Is Zopiclone a controlled drug?
Zopiclone, also known as a "Z drug", is a medicine used to treat insomnia and other sleep disorders. It belongs to the non-benzodiazepine group and is often misused by people who don't have sleeping problems. Due to its sedative properties, it helps you to relax and assist in sleeping. Zopiclone works by slowing down brain activity and tranquilisation of the central nervous system, making you sleepy (and sometimes feeling drowsy).
If you're considering taking Zopiclone or have questions about its use, please check out the patient information leaflet and consult your doctor before using it.
What is a controlled drug?
In the UK, certain drugs that carry the risk of being misused require monitoring and control. A controlled drug can only be prescribed by doctors and dispensed by pharmacists. It can only be used for medical purposes under medical supervision and may require safe custody requirements.
According to the Office for National Statistics, 4,859 deaths related to drug poisoning were registered in 2021. Almost two-thirds of these deaths were the result of drug misuse. Due to this, the use and distribution of controlled drugs.
In 1971, the United Kingdom passed the Misuse of Drugs Act 1971. It introduced the term controlled drugs (CD), replacing it with the former expression dangerous drugs (DDA). The primary objective of the Act is to restrict the improper use of controlled drugs. A complete ban on these drugs' possession, distribution, production, import, and export is imposed unless permitted by regulations or authorised by a license granted by the Secretary of State.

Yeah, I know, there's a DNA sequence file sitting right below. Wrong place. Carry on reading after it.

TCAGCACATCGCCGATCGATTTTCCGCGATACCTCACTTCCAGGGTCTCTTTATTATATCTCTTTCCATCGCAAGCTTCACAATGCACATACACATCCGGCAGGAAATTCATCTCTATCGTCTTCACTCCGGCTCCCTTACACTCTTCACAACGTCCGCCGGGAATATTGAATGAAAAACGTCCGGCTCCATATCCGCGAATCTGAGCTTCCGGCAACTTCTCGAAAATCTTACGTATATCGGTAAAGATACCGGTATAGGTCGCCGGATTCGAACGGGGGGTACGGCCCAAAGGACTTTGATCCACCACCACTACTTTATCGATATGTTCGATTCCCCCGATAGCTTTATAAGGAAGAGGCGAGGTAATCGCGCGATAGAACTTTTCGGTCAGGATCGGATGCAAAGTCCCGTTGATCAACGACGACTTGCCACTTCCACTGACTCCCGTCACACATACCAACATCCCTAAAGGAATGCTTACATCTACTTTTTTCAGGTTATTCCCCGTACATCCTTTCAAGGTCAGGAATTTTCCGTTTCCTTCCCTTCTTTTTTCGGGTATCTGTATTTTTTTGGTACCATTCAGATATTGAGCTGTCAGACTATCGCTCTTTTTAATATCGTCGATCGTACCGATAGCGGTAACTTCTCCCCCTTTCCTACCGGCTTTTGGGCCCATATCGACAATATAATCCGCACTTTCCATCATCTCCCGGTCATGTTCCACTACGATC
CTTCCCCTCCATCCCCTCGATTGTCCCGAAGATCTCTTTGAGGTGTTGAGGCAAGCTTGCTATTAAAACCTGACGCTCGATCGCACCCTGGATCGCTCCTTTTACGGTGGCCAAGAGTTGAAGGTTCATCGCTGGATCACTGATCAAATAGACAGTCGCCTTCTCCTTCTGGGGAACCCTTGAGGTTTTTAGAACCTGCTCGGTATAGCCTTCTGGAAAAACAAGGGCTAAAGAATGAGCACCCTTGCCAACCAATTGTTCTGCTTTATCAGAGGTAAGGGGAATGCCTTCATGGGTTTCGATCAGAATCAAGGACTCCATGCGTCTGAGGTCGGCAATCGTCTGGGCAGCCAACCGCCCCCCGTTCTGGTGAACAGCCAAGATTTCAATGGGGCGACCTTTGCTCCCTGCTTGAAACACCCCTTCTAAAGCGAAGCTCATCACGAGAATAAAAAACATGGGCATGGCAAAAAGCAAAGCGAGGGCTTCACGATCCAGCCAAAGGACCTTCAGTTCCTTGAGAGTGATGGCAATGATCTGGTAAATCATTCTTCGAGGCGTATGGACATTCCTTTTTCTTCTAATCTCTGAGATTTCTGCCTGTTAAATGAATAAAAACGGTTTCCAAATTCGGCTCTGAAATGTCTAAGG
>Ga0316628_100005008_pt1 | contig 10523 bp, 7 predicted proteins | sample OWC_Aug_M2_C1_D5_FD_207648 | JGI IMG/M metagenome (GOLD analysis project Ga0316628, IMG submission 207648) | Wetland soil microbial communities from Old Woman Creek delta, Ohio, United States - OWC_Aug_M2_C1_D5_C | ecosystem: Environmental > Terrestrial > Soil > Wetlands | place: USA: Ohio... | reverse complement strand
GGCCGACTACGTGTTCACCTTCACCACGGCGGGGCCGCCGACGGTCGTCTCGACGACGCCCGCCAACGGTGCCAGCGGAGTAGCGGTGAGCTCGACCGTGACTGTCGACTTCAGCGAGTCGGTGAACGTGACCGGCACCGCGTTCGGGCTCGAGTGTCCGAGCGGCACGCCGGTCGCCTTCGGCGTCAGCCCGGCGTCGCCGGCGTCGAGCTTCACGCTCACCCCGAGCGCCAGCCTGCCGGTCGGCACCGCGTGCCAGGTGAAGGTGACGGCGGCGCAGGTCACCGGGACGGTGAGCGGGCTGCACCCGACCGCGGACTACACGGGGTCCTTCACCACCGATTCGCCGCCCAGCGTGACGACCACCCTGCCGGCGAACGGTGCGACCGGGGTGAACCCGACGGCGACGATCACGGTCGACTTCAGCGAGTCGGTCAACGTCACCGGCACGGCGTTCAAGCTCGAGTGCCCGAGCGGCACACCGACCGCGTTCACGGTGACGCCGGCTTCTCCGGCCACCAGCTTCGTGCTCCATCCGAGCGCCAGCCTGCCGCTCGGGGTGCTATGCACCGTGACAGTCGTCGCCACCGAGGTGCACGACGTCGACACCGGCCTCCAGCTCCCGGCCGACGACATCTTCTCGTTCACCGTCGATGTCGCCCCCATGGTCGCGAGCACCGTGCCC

Controlled drugs, if misused or not taken according to prescription, can lead to addiction and withdrawal symptoms. You can also read the guide on controlled drugs published by the Royal Pharmaceutical Society.
Is it a controlled drug?
Zopiclone is a Schedule 4, Part 1 controlled drug in the UK. It is a class C controlled drug. This means it has some legal restrictions on its use. Doctors need to ensure that all the guidelines are followed when prescribing it.
It's important to remember that Zopiclone is not recommended for long-term use because it can be addictive and cause withdrawal symptoms if you stop taking it suddenly.
Zopiclone works by slowing down the activity of your brain so you fall asleep more easily.
Has Zopiclone always been a controlled drug?
Zopiclone was introduced in 1986 and was considered an improved version of benzodiazepines. However, after further testing, it was deemed to have the same effects as the benzodiazepines. In 2005, Zopiclone was placed as a Schedule 4 drug due to similar addictive qualities and then was classified as a Schedule 4, Part 1 drug along with benzodiazepines.
Is Zopiclone addictive?
Zopiclone is not addictive if used temporarily between 2 -4 weeks. It's a short-acting sedative and non-benzodiazepine hypnotic, which means it doesn't have precisely the same effects as benzodiazepines like Valium or Xanax. It is the
According to the National Institute for Health and Excellence Care, Zopiclone can interact with other medicines, such as antidepressants, strong painkillers, and antibiotics used to treat infections.
However, it is not advisable to make Zopiclone usage a habit, as it may become challenging to withdraw from this habit later.
Side effects of Zopiclone
Below are the side effects of Zopiclone:
- Loss of appetite
- Metallic Taste in your mouth
- Dry Mouth
Zopiclone is a sedative-hypnotic drug that your doctor can prescribe as an alternative to other medications. It's sometimes called a "Z-drug" because it has a similar structure to zolpidem. Zopiclone is a Schedule 4, Part 1 controlled drug. Prescribers have to be careful when prescribing it to restrict any misuse. Zopiclone can also be abused for recreational purposes, such as getting high on drugs like heroin or methamphetamine.